From fewer chips per bag to less detergent per bottle, here’s how shrinkflation is impacting you

From fewer chips per bag to less detergent per bottle, here’s how shrinkflation is impacting you

STATEN ISLAND, N.Y – The Frito-Lays snack company made waves this week with a particularly honest announcement: Its best-selling bags of Doritos will be a little lighter from this point forward as the brand is taking five chips out of every package in a company-wide effort to cut costs.

“Inflation is hitting everyone,” a Frito-Lays spokesperson told Quartz, a website that analyzes the global economy. “We took just a little bit out of the bag so we can give you the same price and you can keep enjoying your chips.”

Of course, the company is blaming the half-ounce reduction on inflation and talking about supply chain snafus. But this trend is really nothing new. Bags of chips, gallons of ice cream and even rolls of toilet paper have slowly been shrinking over the past decade, while prices have remained the same.

Cunning manufacturers and those deceptive Keebler elves thought consumers wouldn’t notice, but they eventually did.

“Consumers check the price every time they buy, but they don’t check the net weight,” Edgar Dworsky, a consumer advocate and former assistant attorney general in Massachusetts, who has been tracking product sizes for more than 30 years, told the Washington Post. “When the price of raw materials, like coffee beans or paper pulp goes up, manufacturers are faced with a choice: Do we raise the price knowing consumers will see it and grumble about it? Or do we give them a little bit less and accomplish the same thing? Often it’s easier to do the latter.”

There’s a name for it — shrinkflation — and it’s not exactly fraud. It’s simply a form of retail camouflage that has become undoubtedly more pronounced in this radically unstable economic climate. And there’s really nothing consumers can do to combat the backdoor price increase.

The Philadelphia Inquirer recently reported that within the last six months Procter & Gamble has decreased the size of its Gain detergent from 165 ounces to 154 ounces, same bottle, same price. And Charmin toilet paper dropped its “mega” rolls from 264 double-ply sheets to 244 sheets. “Super mega” rolls shrank from 396 sheets to 366 sheets.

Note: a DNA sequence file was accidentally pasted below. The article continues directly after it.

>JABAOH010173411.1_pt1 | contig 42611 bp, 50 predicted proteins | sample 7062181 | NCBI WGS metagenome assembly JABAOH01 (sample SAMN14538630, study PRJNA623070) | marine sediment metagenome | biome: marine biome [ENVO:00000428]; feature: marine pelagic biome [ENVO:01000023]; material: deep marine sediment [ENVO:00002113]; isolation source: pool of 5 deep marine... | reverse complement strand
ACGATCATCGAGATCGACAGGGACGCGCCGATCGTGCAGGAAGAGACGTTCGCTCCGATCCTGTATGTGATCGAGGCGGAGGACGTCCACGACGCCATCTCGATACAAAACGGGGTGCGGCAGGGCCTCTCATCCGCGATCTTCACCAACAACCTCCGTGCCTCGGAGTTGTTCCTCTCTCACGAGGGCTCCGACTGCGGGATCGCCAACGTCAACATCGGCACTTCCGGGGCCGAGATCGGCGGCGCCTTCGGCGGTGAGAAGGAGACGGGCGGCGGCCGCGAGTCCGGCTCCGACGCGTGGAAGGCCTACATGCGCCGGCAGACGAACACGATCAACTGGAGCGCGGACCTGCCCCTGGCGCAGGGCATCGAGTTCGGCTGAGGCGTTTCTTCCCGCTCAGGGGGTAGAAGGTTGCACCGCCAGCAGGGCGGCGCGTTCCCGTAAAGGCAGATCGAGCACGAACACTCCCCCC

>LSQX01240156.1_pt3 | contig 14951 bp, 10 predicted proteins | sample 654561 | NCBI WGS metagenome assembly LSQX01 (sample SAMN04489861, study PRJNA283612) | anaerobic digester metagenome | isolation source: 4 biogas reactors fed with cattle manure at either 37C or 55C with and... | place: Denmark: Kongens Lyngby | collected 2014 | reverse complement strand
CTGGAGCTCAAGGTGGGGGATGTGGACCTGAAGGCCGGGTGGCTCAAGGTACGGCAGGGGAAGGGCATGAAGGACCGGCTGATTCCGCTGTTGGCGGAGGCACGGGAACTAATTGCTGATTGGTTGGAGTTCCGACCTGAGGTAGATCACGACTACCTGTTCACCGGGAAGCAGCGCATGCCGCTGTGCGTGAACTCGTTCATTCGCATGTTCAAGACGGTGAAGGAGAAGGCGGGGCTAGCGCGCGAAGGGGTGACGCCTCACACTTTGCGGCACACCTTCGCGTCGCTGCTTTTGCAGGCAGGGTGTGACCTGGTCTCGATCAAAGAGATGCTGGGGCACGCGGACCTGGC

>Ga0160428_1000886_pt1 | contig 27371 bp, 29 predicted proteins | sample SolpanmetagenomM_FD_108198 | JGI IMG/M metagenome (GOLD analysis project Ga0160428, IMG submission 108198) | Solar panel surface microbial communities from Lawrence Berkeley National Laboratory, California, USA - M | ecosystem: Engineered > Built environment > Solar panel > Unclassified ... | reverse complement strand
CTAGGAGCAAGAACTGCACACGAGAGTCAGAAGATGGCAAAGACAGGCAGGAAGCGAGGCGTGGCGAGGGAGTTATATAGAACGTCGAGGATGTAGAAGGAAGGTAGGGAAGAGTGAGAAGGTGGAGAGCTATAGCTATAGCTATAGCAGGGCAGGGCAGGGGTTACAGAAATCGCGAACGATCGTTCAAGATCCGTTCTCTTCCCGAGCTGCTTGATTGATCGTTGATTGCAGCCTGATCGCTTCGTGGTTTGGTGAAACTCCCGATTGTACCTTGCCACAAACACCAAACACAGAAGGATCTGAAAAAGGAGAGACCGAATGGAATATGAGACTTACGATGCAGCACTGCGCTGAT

Cottonelle, Kleenex and Huggies do it too, the Inquirer said, as does Hershey’s, Gatorade — and even McDonald’s.

According to Crest has taken one squeeze of toothpaste out of every tube; Keebler has taken almost two ounces of cookies out of every package; Quaker has downsized its boxes of oatmeal by two portions, and Ziploc has removed four bags out of every package. Dial liquid soap and Wheat Thins crackers are also shrinking: Those brands have dropped by six ounces and two ounces, respectively.

News of the shrinkage comes as the Bureau of Labor announced that inflation rates rose to 7.9% during the month of February — the highest spike seen in four decades — meaning prices rose 0.8% that month and nearly 8% over the last year.

Dworsky explained to CNN Business that increased production costs spurred by those astronomical rates are at the root of the problem.

“Downsizing happens during times of high inflation, because companies that make everyday products are also paying more for raw materials, production and delivery costs,” he explained.

It’s troubling, experts say. But there could be one silver lining. As bags of chips and cookies continue to downsize, America’s obesity rate could begin to downsize too.

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